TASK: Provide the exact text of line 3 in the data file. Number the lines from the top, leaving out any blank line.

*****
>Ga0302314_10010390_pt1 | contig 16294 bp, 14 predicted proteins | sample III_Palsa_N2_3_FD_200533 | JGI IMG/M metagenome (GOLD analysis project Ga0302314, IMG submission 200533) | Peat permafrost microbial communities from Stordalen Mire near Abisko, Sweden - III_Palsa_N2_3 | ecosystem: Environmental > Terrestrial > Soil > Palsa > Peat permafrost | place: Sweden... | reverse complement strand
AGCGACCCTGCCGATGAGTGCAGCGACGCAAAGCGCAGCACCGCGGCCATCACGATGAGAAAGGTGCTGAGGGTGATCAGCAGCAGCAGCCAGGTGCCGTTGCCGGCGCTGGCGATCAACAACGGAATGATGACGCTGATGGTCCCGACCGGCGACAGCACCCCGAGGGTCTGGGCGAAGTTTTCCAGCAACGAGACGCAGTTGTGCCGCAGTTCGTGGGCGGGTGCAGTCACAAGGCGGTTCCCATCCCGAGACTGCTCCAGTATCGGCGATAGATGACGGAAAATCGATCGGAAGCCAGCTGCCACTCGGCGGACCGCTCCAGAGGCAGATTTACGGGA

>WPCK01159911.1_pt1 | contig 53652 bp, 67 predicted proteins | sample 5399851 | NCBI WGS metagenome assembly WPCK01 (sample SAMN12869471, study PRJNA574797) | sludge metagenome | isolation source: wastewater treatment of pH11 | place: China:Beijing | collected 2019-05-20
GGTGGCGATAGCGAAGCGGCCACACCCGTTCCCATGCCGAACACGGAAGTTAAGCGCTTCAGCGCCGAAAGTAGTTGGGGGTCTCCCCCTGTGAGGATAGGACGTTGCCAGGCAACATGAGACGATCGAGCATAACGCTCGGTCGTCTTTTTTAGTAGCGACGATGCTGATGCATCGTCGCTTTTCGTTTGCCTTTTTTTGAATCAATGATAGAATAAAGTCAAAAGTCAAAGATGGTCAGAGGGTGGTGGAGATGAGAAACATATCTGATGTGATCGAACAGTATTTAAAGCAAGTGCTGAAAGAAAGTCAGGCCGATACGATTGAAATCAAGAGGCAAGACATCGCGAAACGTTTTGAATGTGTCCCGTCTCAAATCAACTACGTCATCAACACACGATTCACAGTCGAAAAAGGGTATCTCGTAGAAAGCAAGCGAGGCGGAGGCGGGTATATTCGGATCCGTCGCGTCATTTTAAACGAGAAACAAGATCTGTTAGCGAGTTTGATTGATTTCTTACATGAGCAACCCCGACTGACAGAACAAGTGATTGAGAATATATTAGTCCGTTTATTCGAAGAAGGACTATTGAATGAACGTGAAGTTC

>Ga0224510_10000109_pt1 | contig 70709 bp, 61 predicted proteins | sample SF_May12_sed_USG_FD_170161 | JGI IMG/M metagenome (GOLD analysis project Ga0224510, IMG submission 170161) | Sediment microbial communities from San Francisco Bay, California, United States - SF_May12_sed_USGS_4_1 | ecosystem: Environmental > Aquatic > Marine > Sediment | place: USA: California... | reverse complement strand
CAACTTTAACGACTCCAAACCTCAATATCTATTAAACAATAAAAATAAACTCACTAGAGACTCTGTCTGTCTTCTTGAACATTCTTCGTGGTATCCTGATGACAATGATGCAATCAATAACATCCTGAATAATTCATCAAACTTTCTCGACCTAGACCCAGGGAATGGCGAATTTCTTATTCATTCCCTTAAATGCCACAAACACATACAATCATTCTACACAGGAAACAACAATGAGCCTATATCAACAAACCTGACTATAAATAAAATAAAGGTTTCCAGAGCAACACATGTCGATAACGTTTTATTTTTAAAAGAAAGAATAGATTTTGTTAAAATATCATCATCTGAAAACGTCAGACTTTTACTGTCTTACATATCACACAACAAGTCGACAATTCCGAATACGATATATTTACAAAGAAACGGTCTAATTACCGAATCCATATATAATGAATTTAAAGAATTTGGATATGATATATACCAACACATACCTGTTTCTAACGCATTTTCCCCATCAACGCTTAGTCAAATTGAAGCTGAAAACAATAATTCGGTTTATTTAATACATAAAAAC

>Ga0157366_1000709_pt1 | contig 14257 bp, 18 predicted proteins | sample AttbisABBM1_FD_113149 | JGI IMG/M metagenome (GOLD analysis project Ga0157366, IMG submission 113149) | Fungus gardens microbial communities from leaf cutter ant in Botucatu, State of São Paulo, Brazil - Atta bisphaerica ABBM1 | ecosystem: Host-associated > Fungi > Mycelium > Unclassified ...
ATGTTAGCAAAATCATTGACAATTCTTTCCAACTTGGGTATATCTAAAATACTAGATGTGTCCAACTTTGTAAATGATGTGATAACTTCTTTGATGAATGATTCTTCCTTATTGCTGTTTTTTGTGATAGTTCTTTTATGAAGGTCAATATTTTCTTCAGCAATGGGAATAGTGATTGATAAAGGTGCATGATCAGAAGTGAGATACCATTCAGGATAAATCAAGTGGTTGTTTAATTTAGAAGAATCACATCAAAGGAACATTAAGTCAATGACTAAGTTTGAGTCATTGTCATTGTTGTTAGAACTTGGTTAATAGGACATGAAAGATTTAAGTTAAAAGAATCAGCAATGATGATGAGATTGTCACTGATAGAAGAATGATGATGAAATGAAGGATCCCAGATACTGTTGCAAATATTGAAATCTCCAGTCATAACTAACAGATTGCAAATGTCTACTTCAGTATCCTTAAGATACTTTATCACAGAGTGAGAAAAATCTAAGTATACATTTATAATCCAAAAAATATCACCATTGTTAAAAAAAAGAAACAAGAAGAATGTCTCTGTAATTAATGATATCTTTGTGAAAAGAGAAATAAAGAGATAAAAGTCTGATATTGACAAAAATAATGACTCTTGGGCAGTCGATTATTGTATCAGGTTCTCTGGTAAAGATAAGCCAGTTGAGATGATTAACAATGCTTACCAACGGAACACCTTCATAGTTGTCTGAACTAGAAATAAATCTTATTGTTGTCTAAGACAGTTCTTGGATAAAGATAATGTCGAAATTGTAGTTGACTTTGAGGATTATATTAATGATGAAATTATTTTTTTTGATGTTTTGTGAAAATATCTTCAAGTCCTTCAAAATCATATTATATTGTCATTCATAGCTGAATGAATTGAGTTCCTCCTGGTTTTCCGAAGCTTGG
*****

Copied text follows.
>WPCK01159911.1_pt1 | contig 53652 bp, 67 predicted proteins | sample 5399851 | NCBI WGS metagenome assembly WPCK01 (sample SAMN12869471, study PRJNA574797) | sludge metagenome | isolation source: wastewater treatment of pH11 | place: China:Beijing | collected 2019-05-20